Risk assessment and ecotoxicology: limitations and recommendations for ocean disposal of mine waste in the Coral Triangle
Reichelt Brushett, AJ 2012, 'Risk assessment and ecotoxicology: limitations and recommendations for ocean disposal of mine waste in the Coral Triangle', Oceanography, vol. 25, no. 4, pp. 40-51.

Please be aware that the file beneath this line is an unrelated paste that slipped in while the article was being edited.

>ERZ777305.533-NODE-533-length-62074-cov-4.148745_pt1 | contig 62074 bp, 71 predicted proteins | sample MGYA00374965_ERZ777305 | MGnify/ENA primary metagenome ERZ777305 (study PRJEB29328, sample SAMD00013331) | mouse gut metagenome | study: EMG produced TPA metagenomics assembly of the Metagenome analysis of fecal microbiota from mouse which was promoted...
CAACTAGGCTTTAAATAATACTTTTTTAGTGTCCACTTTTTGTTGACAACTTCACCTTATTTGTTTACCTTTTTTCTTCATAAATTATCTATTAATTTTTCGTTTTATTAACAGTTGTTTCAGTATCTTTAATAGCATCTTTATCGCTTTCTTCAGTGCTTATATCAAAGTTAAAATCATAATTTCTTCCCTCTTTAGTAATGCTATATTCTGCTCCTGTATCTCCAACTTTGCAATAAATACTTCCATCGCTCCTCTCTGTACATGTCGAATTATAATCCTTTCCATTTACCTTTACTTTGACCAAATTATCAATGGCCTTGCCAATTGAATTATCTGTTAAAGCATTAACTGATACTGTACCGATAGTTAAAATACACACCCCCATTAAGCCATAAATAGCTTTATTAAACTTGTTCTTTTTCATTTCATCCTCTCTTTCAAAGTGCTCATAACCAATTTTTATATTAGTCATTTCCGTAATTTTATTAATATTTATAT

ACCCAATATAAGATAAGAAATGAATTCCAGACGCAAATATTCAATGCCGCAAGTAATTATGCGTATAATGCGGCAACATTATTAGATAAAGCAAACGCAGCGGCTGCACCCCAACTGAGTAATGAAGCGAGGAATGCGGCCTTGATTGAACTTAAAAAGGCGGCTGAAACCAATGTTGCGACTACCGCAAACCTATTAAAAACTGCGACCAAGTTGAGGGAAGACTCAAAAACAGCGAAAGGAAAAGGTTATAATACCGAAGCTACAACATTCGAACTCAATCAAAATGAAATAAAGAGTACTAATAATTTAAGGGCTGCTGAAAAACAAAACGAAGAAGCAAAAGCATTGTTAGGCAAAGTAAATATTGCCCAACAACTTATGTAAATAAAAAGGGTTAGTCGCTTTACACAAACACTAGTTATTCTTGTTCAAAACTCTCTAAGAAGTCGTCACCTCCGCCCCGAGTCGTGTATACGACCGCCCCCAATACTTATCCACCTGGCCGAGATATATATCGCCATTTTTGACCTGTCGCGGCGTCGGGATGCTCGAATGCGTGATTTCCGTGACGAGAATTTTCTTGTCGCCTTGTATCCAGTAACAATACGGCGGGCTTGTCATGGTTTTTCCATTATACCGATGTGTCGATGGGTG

Mining is an important contribution to the economy of many developing tropical regions. Many sites of mining interest in the tropics have island geographies and potentially limited land area. While the limited land area may drive consideration of tailings disposal to the ocean, it is important to recognize that local communities depend on the ocean as a major supplier of dietary protein. Impact assessment of tailings disposal to the ocean is usually limited by budgets and time frames that result in a limited capacity to understand longer-term risks to food chains and marine ecosystems, including the interactions between deeper- and shallower-water ecosystems. This article reviews three factors—tailing characterization, ecotoxicology, and bioaccumulation/biomagnification—in relation to the current application of these methods to risk assessment of submarine tailings disposal (STD), and it identifies ways to improve current practices. A decision-tree approach has been developed specific to STD risk assessment for implementation at the pre-proposal stage of a project. This decision tree highlights the urgent need for development and application of suitable and relevant risk assessment tools for tropical marine environments and identifies opportunities for intergovernmental standards for risk assessment of marine disposal of mine tailings within the framework of the Coral Triangle Initiative